Developer Matt Wiechec today released a major update to his Marco Polo iOS app that helps users recover misplaced iPhones and iPads with the sound of their voice. The new update brings custom responses and a new Notification Center widget that allows users to find other iOS devices also running the app.
Addressing a different use case than Apple's Find My iPhone service, Marco Polo is intended to allow users to easily find an iOS device located in close proximity to the user. The app's core functionality requires the app to be running in the background, with the device's microphone listening for the key passphrase, which is "Marco" by default. Once the user speaks the phrase, the app generates an audio response, with the default being "Polo".
The new update lets Marco Polo users select phrases like "I'm Over Here" and "Who's There?" over the simple "Polo" response, while also bringing a slew of new character voice options, like "Movie Guy" and "Wicked". The widget, once installed in the Today section of the Notification Center and set to discoverable within the app, allows users to find other iOS devices with a simple tap.
Our largest update yet, ready for the new year. We've added great new features, new voices, custom responses, widgets, and improved the entire app experience!
- Custom Responses are here! Now your device can ring back more than just POLO!
- Choose from responses like "I'm Over Here", "Who's There?", "iPhone Reporting", and many others. Even enter your own phrase!
- New iOS 8 Nearby Widget; skip shouting and find other devices right from Notification Center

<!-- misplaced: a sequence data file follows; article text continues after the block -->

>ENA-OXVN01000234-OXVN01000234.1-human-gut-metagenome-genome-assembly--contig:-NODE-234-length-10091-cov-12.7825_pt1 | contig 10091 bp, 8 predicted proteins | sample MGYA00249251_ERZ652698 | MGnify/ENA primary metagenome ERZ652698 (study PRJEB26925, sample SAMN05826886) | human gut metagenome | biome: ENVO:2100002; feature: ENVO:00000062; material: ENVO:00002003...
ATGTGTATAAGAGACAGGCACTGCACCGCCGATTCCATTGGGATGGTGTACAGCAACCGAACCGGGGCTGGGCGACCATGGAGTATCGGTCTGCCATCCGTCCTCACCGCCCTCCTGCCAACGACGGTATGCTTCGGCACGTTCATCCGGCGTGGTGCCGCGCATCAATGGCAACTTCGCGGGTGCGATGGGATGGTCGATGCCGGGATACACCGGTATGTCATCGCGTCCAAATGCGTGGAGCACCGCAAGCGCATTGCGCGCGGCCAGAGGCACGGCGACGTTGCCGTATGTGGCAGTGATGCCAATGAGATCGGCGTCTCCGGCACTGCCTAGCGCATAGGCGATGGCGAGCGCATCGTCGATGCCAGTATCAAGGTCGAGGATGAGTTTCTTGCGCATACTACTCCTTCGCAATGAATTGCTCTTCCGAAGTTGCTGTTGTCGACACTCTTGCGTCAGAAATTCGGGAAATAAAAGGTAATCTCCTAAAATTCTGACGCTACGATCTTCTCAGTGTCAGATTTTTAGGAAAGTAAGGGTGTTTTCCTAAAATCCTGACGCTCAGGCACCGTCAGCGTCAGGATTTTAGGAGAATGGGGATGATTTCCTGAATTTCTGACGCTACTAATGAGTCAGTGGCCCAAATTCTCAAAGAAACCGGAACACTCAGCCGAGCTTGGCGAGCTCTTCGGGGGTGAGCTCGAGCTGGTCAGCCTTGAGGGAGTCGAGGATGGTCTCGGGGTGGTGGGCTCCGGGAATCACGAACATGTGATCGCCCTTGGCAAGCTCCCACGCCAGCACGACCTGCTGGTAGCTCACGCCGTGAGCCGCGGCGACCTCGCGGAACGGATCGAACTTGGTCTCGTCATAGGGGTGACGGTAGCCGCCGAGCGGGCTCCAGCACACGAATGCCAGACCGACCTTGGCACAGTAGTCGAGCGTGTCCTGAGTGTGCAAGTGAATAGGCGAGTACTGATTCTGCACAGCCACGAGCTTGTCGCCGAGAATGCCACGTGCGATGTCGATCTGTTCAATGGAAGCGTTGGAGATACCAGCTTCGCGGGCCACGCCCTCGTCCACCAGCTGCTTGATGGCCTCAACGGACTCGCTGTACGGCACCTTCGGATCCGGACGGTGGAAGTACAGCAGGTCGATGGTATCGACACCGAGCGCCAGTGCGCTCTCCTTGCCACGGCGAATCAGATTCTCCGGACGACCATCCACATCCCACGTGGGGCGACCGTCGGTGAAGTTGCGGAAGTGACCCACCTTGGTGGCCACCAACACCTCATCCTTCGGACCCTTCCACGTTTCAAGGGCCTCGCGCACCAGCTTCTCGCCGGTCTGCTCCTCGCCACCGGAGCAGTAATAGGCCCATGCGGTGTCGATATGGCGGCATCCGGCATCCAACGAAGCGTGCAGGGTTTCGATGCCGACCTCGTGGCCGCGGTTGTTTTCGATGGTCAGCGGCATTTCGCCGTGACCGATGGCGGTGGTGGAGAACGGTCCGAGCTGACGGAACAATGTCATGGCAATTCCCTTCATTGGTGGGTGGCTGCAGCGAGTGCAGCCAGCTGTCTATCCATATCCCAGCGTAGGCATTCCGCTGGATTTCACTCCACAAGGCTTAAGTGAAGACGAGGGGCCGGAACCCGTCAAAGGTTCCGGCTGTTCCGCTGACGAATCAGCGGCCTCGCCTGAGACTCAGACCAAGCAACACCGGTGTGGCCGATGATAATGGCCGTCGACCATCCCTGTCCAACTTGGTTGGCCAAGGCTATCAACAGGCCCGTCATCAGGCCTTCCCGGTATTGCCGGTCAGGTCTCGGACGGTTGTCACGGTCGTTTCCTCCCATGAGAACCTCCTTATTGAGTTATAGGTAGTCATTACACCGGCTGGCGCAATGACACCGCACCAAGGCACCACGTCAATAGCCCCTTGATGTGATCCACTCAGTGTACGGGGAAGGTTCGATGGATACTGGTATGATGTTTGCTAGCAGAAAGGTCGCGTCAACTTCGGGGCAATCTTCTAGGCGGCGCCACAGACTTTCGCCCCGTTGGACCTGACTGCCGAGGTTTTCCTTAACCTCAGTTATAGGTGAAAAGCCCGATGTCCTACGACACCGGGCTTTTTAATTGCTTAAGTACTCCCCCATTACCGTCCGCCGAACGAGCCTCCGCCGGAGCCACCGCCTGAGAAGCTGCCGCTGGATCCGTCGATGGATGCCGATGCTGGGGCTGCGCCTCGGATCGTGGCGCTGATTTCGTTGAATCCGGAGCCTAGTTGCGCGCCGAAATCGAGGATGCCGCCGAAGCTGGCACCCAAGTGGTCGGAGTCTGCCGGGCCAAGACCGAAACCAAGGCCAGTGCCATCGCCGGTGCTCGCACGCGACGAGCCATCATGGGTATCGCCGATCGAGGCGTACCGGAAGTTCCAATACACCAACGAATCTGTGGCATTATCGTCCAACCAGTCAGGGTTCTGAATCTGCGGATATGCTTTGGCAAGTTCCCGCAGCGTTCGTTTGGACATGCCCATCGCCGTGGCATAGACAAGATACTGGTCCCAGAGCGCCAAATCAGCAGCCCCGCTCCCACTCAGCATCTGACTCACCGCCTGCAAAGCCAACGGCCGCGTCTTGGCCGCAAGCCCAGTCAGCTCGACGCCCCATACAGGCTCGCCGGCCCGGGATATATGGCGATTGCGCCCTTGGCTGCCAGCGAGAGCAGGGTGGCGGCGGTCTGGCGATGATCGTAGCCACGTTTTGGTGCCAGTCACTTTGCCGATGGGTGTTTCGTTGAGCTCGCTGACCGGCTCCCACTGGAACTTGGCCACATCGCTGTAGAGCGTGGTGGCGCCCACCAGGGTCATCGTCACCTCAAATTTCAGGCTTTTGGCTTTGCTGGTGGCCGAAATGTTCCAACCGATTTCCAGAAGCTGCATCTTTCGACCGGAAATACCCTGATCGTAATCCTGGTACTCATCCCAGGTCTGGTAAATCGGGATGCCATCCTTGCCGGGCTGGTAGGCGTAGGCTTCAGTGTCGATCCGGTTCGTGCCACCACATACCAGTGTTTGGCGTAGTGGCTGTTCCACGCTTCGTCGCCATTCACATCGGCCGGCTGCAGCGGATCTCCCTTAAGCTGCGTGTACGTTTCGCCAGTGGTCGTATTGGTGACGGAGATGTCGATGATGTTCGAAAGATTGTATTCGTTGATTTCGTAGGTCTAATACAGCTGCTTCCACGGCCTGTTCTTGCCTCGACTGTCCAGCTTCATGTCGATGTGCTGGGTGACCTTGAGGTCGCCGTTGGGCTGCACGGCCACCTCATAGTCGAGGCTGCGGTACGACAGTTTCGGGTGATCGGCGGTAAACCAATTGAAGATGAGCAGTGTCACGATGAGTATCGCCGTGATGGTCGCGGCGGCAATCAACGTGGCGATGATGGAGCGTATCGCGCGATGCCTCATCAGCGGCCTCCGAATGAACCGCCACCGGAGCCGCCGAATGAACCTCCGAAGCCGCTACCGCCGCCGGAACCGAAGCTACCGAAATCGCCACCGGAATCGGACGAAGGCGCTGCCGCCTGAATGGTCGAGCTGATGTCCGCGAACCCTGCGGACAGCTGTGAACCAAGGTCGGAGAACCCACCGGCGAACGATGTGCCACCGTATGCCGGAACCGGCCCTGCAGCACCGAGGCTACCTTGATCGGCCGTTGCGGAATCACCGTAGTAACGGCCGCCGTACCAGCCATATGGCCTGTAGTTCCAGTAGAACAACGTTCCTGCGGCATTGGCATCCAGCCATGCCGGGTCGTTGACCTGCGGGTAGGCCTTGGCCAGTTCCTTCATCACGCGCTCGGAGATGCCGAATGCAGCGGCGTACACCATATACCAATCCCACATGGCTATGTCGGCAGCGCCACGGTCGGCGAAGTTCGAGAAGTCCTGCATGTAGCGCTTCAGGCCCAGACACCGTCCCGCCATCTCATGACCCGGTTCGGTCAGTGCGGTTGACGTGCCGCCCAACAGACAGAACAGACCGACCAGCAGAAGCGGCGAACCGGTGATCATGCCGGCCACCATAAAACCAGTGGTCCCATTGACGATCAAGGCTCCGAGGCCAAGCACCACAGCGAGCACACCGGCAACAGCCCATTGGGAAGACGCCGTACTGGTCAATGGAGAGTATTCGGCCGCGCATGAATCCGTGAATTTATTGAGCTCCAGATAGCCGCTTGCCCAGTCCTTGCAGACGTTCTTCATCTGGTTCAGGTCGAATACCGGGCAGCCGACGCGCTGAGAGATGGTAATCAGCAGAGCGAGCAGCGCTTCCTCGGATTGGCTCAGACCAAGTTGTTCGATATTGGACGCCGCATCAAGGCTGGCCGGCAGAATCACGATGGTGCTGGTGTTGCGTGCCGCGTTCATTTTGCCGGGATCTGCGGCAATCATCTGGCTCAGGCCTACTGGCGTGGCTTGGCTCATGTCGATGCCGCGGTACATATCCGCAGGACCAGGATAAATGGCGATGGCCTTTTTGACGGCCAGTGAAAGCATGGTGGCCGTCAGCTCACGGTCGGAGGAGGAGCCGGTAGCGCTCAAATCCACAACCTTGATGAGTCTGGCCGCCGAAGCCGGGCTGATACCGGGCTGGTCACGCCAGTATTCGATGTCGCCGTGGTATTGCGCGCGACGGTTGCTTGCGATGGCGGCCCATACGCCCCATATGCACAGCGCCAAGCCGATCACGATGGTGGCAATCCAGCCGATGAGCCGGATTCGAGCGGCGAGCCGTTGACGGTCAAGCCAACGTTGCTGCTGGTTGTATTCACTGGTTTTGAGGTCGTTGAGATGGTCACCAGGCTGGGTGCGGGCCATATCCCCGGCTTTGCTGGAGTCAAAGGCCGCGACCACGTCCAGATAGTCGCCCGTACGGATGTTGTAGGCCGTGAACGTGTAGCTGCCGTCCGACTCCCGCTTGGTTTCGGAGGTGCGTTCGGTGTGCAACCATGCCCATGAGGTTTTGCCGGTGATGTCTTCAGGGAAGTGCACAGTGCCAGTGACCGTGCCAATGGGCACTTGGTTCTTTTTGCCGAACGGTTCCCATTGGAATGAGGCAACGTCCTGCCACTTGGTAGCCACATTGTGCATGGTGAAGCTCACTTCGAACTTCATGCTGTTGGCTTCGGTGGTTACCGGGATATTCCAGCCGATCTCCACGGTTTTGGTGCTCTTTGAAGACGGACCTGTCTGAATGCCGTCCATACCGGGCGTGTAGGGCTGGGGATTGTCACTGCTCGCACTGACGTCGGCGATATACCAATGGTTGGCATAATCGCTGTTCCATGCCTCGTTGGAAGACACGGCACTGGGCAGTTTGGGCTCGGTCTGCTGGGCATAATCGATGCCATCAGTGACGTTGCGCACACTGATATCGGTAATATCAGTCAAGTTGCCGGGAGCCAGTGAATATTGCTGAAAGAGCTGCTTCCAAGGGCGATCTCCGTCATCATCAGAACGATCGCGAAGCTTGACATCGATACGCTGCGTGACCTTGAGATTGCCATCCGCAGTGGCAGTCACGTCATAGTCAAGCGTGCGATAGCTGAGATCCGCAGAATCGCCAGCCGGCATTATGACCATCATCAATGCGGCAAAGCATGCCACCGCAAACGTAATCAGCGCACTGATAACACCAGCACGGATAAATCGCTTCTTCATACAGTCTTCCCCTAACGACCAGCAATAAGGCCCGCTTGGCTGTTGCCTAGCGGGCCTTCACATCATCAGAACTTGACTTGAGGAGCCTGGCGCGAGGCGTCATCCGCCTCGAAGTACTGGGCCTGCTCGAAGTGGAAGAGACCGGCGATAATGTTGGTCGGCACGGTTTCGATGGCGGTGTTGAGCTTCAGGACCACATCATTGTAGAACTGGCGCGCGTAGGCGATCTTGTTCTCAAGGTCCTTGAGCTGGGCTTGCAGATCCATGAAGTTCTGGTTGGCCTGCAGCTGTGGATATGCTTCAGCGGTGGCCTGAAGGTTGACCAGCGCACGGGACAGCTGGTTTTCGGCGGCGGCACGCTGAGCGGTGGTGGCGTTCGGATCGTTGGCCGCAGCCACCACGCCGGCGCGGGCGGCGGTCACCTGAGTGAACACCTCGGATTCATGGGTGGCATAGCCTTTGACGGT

- Greatly improved voice recognition
- Added new voices like MOVIE GUY and WICKED, including supporter exclusives like ARNOLD, BUSH, KERMIT, SLY, and more
- The app is now Universal to support the iPad, and completely optimized for iOS 8 and the iPhone 6 and iPhone 6 Plus
Marco Polo even allows some customization to the phrase shouted to prompt the app's response, meaning virtually any 12-letter word a user can think of could be used to discover a lost iPhone, an improvement over the original version of the app where some users complained that words with similar sounds to "Marco" such as "mark" would trigger a response.
Functionality in silent mode and while the device is sleeping, as well as a volume boost feature that makes sure the app's voice is heard even if your phone is low, round out most of standard features that were available even before today's 2.0 update.
The app has a decent voice recognition range, and recognizes almost any 12-letter word or phrase added as a passphrase. Slight drawbacks may hinder daily use of the app, however, including the need for the device's microphone to always be active. This means that once you leave the app, the red "recording" microphone bar will be a permanent mainstay atop the iPhone screen. Using the Notification Center widget to discover other missing devices doesn't require the microphone to be on, however.
Potential battery drain may also be a concern given the need to keep the device's microphone active, although we did not see significant drops in battery status during limited testing.
Marco Polo can be downloaded for $0.99 from the App Store. [Direct Link]
Top Rated Comments
Seriously, I have yet to lose track of my phone because it's with me anytime I'm not in the shower or going through the metal detector at the airport. But I sometimes call my wife's phone so she can find where she left it.
If you lose track of an iPad or iPod touch, having it respond to a spoken request may come in handy. I'm not sure the phrases need to be entertaining as well, but a little humor never hurts.
1. Baked in to the OS (I *REALLY* worry about a third-party monitoring all microphone input,)
2. Didn't decrease battery life *AT* *ALL*. If this reduces my wife's iPhone to less than a full day of battery, it's useless. She often doesn't notice until the next morning that she can't remember which table it got left under a piece of paper on. If the battery was at 15% at night, it shouldn't be dead by the time she realizes she has to look for it.
It does drain the battery.